The pickup itself 'knows' nothing. It merely responds to the changing magnetic field produced by the vibrating strings. It does no adding of frequencies or anything else. The maximum amplitude is determined by the strength of the magnetic field of the strings and how quickly it is changing, which is proportional to the how fast the strings move. To be honest, the peak amplitude of the voltage signal is mostly irrelevant. As long as the signal is strong enough to be amplified effectively without undo noise then the peak amplitude doesn't matter. If it's a little too low then you just turn up the volume knob and vice versa.

Also note that there is no sound wave mentioned here. This is because the pickup does NOT detect sound waves in air. It directly detects the motion of the strings. You could, of course, use a microphone to detect sound waves in the air, such as what you would do to record someone playing an acoustic guitar without any pickups, but that's not how an electric guitar works.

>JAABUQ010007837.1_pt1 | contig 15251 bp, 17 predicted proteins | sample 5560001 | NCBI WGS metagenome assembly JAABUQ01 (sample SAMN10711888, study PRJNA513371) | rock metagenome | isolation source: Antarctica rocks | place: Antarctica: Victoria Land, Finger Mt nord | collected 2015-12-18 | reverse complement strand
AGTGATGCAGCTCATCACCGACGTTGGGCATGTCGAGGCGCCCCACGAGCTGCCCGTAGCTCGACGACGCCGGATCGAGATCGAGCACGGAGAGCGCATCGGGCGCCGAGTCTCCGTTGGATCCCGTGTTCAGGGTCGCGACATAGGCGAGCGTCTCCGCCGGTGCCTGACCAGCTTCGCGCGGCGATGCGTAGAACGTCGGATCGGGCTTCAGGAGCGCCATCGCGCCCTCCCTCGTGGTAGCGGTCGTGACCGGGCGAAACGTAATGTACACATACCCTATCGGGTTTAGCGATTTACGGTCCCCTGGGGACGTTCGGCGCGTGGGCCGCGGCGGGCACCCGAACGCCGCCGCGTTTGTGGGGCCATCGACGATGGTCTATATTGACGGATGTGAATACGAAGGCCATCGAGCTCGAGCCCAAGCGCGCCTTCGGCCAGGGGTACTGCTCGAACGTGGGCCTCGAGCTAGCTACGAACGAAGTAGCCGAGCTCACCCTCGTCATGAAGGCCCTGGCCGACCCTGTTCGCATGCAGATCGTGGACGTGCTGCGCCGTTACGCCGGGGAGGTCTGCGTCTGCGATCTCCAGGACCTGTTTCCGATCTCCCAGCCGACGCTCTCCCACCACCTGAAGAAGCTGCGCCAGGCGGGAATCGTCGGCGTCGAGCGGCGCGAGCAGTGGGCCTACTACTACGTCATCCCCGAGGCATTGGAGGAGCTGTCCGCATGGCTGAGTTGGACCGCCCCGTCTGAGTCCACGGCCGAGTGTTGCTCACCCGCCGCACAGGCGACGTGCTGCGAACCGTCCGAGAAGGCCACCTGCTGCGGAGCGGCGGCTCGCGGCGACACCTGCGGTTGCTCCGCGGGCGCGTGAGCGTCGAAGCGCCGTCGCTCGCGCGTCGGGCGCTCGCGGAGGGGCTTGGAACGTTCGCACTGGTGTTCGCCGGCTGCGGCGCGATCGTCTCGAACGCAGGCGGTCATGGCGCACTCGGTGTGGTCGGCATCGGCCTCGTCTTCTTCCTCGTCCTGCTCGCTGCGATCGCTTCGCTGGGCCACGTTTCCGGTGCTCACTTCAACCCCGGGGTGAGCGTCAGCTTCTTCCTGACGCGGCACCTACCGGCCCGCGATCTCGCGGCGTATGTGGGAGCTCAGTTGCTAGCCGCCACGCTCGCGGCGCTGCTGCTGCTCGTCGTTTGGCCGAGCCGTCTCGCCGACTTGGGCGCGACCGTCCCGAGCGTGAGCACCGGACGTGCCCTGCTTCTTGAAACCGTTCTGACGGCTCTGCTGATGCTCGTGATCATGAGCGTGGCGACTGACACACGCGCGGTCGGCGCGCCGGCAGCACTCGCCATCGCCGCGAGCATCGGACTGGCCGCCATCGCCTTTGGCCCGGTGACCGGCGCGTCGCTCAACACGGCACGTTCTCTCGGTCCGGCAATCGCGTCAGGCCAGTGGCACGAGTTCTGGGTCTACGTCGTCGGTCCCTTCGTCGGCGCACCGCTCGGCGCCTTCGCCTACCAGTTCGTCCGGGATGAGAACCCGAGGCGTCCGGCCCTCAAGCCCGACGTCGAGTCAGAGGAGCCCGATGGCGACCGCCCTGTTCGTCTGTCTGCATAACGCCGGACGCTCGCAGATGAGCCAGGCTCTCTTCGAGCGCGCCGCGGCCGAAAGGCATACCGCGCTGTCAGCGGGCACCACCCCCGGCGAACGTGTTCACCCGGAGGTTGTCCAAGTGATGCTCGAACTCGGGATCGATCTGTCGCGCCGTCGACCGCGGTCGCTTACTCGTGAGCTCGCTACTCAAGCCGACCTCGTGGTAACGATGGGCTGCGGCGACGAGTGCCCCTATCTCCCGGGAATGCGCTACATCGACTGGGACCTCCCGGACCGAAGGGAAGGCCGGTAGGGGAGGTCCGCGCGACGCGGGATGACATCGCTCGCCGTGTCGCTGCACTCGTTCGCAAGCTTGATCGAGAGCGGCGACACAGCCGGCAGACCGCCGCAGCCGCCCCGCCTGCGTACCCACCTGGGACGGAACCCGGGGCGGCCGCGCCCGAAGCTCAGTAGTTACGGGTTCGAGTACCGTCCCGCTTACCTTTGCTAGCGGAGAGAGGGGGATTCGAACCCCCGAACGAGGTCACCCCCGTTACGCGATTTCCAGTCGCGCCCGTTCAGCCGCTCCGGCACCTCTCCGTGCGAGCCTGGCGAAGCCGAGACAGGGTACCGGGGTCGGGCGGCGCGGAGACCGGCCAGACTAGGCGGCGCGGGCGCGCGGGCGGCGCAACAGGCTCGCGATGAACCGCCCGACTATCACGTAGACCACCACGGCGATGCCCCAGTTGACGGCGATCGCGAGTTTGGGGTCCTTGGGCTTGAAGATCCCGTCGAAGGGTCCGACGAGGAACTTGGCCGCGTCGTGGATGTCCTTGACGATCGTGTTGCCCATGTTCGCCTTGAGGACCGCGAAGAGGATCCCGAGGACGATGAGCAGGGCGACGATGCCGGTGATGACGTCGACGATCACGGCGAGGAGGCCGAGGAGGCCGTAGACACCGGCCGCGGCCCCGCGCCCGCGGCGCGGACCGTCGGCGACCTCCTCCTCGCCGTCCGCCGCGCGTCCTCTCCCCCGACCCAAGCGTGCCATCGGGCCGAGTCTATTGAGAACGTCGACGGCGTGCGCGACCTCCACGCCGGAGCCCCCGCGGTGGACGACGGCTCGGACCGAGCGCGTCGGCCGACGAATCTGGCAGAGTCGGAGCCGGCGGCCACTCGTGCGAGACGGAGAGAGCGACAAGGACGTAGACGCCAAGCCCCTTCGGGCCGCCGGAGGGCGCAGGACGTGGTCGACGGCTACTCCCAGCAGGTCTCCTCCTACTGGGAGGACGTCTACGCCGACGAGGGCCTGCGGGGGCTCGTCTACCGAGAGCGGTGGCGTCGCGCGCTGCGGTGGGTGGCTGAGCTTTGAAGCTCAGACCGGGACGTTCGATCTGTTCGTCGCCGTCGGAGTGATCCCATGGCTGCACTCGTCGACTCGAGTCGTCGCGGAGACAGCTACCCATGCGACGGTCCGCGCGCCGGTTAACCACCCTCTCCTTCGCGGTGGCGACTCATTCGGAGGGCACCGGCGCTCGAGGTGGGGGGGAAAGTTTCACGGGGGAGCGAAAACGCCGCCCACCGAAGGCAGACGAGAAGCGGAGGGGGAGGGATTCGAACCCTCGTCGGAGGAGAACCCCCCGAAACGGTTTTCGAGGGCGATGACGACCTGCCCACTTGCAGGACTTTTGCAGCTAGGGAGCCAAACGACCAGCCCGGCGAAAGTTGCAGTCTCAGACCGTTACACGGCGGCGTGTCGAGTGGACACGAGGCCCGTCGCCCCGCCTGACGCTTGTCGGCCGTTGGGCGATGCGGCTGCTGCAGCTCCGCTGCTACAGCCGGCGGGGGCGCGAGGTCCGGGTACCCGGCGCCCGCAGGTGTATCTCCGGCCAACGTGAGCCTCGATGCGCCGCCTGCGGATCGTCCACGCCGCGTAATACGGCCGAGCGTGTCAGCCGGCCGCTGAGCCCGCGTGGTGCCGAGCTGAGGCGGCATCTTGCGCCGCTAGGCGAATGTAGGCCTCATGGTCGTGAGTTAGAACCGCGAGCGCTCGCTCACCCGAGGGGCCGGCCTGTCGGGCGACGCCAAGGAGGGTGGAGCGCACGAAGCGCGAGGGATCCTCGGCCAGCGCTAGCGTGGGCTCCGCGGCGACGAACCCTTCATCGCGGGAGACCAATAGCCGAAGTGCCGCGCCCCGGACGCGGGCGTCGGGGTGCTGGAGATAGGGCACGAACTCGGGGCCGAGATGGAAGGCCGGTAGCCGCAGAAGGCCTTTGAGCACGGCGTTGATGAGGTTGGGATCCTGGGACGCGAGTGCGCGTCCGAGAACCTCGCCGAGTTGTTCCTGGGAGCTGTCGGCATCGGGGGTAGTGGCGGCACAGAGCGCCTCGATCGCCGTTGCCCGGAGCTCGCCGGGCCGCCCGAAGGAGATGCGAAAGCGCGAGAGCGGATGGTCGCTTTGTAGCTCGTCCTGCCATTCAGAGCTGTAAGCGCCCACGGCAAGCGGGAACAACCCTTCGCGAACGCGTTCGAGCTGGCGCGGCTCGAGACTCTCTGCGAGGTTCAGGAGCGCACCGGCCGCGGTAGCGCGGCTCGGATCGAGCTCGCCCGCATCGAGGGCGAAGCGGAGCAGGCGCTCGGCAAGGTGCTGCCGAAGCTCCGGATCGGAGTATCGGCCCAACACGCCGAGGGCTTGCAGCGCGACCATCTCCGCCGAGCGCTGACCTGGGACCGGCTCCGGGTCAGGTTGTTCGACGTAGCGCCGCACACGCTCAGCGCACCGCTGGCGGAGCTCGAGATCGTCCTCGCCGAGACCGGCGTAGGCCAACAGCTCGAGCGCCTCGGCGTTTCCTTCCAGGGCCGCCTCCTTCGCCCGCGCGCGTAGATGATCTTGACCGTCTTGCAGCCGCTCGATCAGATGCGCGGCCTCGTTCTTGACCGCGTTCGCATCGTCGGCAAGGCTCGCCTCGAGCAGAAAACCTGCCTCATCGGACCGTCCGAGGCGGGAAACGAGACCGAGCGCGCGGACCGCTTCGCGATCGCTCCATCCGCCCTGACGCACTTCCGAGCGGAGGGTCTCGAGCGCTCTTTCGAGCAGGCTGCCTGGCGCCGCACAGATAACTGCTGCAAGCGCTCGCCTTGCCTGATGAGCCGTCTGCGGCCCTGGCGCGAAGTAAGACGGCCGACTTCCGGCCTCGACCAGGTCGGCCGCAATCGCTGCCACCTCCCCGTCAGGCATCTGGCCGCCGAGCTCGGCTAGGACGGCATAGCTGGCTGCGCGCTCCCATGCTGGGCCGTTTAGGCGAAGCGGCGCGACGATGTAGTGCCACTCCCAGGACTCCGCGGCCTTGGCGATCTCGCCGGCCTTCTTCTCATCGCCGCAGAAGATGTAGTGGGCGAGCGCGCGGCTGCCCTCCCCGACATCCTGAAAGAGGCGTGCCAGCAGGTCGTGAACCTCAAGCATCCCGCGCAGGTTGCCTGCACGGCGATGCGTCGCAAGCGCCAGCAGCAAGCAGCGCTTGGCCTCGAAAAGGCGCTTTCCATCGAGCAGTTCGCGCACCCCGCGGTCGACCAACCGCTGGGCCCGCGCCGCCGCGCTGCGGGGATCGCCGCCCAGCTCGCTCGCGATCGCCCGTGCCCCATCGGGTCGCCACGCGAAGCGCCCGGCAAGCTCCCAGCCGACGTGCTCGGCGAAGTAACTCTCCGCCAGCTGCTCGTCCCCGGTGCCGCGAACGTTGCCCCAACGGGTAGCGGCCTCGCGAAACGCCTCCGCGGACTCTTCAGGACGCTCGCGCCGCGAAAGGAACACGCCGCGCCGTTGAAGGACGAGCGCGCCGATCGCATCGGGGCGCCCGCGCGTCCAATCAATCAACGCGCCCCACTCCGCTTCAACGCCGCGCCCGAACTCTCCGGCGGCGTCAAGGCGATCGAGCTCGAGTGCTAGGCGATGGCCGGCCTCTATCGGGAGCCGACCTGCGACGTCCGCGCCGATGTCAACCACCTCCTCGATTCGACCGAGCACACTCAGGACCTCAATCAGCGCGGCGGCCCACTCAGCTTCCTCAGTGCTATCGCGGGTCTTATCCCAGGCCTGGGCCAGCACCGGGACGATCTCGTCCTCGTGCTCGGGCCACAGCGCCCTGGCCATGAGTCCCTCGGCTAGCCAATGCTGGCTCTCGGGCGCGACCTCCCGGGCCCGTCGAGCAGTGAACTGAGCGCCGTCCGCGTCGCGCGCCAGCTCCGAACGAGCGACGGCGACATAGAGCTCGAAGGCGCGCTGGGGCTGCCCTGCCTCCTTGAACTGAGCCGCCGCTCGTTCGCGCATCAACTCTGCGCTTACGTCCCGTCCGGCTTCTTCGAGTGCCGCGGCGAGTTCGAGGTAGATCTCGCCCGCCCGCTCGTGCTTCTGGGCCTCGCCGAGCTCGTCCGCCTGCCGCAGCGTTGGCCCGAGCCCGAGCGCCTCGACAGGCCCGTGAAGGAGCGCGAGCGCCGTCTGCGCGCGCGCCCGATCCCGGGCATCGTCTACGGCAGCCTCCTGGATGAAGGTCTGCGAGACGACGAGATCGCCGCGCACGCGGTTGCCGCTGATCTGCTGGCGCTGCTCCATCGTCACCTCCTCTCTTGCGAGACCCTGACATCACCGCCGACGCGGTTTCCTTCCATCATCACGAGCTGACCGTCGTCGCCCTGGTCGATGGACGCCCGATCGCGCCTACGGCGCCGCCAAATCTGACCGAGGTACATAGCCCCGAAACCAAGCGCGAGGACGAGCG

Hornbein, sophiecentaur, WWGD and 3 others
pinball1970 said:
Drummer
arghh sorry, I do know that. I remember your posts about playing gigs and the ones about "original or cover"

pinball1970
berkeman said:
Also, when you are adding multiple sine waves of different frequencies, it is usually the RMS values that you add, not the peak values. You would only add peak values if they were coherent sine waves of the same frequency and phase.

They do not add up ? Is it not like interference ? Why ?
Sounds a bit weird because usually learning about amplitude of waves meeting at some point interfere with each other.

Same goes to RMS, why RMS ? The waves meet at some point and that point is being interfered so peaks or some part of that signal is being interfered. In the article I sent showed some signals and their RMS and peaks.

Drakkith said:
A simple explanation: The pickup is just a transducer. For a guitar, the pickup magnetizes the guitar strings and the motion of the strings then induces a voltage in the coil inside the pickup. This voltage is then passed through a circuit where it is ultimately amplified and sent to a speaker or some other device for playback and/or recording.